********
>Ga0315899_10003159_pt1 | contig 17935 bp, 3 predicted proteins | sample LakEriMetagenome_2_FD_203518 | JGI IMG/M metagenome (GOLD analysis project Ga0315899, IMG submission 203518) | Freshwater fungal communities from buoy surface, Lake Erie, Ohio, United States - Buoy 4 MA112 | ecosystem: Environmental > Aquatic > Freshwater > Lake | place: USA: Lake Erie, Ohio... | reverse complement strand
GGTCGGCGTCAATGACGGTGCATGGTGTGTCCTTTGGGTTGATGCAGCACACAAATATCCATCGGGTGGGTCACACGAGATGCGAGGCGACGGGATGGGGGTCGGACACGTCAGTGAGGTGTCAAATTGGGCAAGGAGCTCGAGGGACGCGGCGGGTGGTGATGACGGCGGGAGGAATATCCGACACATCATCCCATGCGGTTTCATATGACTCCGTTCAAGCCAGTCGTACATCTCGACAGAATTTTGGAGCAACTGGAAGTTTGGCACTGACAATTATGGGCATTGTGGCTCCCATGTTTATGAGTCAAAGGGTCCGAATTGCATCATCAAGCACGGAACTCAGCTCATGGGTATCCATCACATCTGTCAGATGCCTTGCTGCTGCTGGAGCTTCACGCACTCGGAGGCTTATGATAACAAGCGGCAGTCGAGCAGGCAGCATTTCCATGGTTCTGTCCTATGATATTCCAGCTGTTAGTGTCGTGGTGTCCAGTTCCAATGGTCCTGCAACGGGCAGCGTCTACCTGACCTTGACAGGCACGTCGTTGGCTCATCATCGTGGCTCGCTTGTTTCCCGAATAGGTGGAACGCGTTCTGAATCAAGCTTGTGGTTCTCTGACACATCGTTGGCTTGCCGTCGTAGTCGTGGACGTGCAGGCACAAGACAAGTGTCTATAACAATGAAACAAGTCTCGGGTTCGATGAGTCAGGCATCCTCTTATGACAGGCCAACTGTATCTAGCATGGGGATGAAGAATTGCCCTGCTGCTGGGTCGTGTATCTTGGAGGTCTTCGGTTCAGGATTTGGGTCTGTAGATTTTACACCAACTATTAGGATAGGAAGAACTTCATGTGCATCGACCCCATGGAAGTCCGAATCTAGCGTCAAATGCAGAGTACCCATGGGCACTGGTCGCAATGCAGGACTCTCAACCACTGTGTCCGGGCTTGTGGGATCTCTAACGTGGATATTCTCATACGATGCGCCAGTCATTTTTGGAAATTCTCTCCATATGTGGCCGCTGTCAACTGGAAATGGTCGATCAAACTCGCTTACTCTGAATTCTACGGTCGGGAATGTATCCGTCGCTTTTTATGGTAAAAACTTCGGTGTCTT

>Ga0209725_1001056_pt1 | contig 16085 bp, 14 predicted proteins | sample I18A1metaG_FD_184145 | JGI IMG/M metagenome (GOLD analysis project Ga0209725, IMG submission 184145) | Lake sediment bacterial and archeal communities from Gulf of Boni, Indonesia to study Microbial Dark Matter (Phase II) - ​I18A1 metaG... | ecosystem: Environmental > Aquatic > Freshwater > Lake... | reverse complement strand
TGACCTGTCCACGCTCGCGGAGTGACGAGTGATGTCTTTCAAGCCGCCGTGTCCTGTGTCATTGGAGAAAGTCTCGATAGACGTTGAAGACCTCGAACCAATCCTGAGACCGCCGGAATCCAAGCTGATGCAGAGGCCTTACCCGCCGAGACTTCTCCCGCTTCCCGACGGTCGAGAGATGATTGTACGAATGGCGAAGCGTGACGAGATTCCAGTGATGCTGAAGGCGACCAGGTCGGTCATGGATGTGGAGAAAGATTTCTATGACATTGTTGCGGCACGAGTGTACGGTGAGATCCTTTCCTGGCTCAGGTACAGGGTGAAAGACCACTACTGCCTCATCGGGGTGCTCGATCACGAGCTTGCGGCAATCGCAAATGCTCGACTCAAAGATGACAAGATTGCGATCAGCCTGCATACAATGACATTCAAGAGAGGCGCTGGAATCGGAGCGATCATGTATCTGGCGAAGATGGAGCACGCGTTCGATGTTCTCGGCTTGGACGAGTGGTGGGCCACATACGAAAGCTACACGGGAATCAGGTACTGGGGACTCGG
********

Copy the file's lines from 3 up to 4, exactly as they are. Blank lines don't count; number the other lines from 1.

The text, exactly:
>Ga0209725_1001056_pt1 | contig 16085 bp, 14 predicted proteins | sample I18A1metaG_FD_184145 | JGI IMG/M metagenome (GOLD analysis project Ga0209725, IMG submission 184145) | Lake sediment bacterial and archeal communities from Gulf of Boni, Indonesia to study Microbial Dark Matter (Phase II) - ​I18A1 metaG... | ecosystem: Environmental > Aquatic > Freshwater > Lake... | reverse complement strand
TGACCTGTCCACGCTCGCGGAGTGACGAGTGATGTCTTTCAAGCCGCCGTGTCCTGTGTCATTGGAGAAAGTCTCGATAGACGTTGAAGACCTCGAACCAATCCTGAGACCGCCGGAATCCAAGCTGATGCAGAGGCCTTACCCGCCGAGACTTCTCCCGCTTCCCGACGGTCGAGAGATGATTGTACGAATGGCGAAGCGTGACGAGATTCCAGTGATGCTGAAGGCGACCAGGTCGGTCATGGATGTGGAGAAAGATTTCTATGACATTGTTGCGGCACGAGTGTACGGTGAGATCCTTTCCTGGCTCAGGTACAGGGTGAAAGACCACTACTGCCTCATCGGGGTGCTCGATCACGAGCTTGCGGCAATCGCAAATGCTCGACTCAAAGATGACAAGATTGCGATCAGCCTGCATACAATGACATTCAAGAGAGGCGCTGGAATCGGAGCGATCATGTATCTGGCGAAGATGGAGCACGCGTTCGATGTTCTCGGCTTGGACGAGTGGTGGGCCACATACGAAAGCTACACGGGAATCAGGTACTGGGGACTCGG